Jeanne, like so many people we have the pleasure of meeting through our shared love of Hildegard of Bingen, was instantly struck by Hildegard’s work. In Jeanne’s case it was a seemingly random encounter with Hildegard’s music, an encounter that would quickly cast off the façade of happenstance to reveal a deep sense of purpose and passion.
Once Jeanne met Hildegard she could not look back. She would embrace her newfound desire to cultivate and share her gifts, embarking on a journey emboldened by an ever-deepening relationship with Hildegard, a journey that has spanned nearly three decades.
“When you connect with Hildegard, it becomes a lifetime journey.”
– Jeanne Marie Spicuzza
“Oh How Wondrous”
Like so many we’ve met, Jeanne first found Hildegard through her music. While working at a classical music store, one afternoon Jeanne’s boss handed her a CD of Hildegard’s music. It was Barbara Thornton’s Sequentia, widely recognized as the first to champion Hildegard of Bingen music. From the first song, “Oh How Wonderous” (“O quam mirabilis est”), Jeanne was completely taken by the ethereal sound, she was in awe.
Hildegard’s music was only the beginning. While reading the liner notes of the CD, Jeanne was drawn further into the legacy of Hildegard, a woman who spent half her life in quiet solitude only to blossom into a woman of impossible depth and breadth. Already working as an herbalist, Jeanne’s own life began to resonate with meaning and she felt an upwelling of courage to expand her own life into new frontiers.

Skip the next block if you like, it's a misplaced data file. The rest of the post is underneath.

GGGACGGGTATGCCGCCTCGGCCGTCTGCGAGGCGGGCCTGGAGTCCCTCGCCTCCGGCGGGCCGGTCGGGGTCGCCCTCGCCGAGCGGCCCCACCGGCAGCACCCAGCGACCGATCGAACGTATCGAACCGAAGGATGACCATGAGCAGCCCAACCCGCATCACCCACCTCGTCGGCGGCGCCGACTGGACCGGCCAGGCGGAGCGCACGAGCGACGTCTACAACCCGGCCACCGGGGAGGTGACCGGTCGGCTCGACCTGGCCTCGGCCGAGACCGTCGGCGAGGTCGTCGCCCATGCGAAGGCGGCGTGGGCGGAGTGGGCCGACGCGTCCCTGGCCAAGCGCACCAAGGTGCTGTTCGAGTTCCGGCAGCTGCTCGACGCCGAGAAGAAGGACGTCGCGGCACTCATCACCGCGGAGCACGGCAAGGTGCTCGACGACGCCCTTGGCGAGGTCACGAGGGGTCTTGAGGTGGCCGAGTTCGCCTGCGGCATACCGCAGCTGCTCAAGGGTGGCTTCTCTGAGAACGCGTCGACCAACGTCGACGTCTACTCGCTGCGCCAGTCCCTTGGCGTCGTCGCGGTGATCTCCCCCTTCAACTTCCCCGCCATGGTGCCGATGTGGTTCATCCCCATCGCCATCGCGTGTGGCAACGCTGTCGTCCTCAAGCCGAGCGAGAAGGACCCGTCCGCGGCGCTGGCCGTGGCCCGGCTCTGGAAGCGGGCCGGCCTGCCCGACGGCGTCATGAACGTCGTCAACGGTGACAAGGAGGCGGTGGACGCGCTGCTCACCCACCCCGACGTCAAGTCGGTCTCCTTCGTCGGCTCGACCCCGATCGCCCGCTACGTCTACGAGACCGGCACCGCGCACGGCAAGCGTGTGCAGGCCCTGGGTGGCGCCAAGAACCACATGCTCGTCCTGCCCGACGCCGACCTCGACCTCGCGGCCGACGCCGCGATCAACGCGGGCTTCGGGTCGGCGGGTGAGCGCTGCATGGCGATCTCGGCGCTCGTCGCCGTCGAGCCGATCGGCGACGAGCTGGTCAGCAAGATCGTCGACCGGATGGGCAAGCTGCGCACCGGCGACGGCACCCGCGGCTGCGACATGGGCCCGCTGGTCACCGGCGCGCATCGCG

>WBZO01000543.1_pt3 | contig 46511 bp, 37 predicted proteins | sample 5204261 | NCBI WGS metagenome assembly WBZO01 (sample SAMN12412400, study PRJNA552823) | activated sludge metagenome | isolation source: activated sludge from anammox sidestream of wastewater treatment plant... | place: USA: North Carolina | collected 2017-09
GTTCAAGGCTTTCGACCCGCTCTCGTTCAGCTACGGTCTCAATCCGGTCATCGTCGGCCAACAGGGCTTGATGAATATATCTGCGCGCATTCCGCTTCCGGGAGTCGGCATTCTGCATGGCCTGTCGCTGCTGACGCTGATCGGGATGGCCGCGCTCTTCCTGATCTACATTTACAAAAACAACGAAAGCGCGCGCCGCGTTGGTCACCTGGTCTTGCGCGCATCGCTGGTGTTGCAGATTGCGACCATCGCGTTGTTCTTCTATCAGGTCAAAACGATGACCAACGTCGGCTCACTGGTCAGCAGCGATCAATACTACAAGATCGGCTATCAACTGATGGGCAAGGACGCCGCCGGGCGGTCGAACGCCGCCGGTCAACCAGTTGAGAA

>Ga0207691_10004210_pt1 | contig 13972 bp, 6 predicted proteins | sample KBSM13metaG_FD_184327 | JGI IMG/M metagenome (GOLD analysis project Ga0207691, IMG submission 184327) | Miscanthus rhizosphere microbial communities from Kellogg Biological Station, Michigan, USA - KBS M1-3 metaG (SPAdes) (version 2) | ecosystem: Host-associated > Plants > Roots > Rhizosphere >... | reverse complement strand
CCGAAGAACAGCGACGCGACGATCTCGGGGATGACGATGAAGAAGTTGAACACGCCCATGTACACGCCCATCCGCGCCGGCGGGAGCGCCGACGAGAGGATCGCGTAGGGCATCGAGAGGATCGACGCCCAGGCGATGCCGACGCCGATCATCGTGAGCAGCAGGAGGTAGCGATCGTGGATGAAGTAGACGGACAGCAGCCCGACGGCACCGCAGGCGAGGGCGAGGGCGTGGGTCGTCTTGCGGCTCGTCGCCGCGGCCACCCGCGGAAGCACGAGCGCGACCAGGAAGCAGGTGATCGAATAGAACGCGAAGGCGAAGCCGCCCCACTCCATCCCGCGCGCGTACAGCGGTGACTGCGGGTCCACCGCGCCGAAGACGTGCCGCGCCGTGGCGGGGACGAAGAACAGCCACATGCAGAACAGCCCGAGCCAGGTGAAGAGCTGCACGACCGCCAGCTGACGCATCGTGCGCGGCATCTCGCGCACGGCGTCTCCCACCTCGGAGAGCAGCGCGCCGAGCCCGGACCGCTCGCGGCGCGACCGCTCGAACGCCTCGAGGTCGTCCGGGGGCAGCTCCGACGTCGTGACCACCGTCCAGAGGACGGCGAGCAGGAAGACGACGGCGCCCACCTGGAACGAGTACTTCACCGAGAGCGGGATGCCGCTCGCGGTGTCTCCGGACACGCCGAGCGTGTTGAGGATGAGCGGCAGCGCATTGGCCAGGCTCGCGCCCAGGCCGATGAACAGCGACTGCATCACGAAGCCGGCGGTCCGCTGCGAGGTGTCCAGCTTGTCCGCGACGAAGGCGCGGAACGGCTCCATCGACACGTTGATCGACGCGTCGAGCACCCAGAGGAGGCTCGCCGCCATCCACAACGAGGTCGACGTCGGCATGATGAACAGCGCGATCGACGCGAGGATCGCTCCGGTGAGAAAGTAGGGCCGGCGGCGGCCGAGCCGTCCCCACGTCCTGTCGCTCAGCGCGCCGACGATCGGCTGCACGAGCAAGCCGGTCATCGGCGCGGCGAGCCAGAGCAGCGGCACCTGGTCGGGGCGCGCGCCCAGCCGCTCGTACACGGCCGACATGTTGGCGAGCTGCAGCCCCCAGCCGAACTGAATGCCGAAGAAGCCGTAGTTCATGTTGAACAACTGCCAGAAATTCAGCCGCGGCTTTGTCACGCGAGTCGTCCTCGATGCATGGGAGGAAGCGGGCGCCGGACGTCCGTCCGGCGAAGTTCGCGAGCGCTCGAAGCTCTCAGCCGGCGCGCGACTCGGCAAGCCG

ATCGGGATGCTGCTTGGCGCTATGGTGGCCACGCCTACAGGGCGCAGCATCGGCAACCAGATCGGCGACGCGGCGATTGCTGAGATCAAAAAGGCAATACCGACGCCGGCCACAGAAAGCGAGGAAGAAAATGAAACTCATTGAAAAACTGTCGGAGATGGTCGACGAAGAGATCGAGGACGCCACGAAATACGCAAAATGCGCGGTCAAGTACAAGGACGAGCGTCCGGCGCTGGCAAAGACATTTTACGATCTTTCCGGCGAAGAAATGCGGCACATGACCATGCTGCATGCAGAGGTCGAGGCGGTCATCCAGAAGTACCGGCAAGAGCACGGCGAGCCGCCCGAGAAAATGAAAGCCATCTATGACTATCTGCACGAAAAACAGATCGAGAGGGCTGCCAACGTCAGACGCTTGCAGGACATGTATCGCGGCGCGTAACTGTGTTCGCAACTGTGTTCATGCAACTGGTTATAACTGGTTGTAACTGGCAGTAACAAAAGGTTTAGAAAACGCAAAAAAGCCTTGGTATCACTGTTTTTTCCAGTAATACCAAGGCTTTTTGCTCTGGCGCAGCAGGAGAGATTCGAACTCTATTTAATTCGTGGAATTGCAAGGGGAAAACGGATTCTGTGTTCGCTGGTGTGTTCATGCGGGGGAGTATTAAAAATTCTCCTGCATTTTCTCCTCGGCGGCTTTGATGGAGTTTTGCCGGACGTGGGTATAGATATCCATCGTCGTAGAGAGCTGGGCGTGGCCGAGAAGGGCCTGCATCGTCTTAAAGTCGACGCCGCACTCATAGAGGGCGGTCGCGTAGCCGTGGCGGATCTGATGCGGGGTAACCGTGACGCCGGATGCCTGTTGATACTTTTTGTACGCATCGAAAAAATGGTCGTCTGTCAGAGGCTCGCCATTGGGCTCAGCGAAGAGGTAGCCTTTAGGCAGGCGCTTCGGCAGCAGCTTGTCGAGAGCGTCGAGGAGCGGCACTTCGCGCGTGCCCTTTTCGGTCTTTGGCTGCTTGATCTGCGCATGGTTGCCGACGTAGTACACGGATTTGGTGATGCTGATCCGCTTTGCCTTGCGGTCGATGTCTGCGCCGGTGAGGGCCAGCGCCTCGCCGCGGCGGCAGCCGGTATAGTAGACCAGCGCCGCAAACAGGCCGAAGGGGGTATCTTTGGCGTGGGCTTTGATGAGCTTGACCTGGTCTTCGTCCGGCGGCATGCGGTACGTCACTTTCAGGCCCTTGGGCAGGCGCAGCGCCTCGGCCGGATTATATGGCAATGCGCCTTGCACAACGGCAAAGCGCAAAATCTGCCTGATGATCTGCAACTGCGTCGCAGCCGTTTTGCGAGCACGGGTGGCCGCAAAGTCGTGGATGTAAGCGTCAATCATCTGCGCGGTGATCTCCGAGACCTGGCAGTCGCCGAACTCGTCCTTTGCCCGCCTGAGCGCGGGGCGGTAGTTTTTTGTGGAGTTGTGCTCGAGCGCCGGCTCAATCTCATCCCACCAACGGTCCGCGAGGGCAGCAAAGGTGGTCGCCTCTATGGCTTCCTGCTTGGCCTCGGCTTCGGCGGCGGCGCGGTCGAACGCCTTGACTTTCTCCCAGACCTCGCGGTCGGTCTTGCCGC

“Now, when you turn 40, you want to share everything that you’ve built. Building on all of what you’ve built for you becomes a matter of sharing all of that with others.”
We asked Jeanne – as we are prone to indulge our own beginnings here, about how the theme of a midlife awakening resonates with her own experience. Jeanne lingered on that pivotal moment when Hildegard’s music stirred her passion that would become a process of lifelong discovery. But it was her own need to share her gifts that ultimately led to her awakening, leaving her forever entwined with Hildegard.
For Jeanne, a midlife transition is not merely a particular moment, but rather the culmination of previous moments that aggregate, that give light to a new idea of who you are. She sees this culmination like the collecting of pebbles throughout your youth.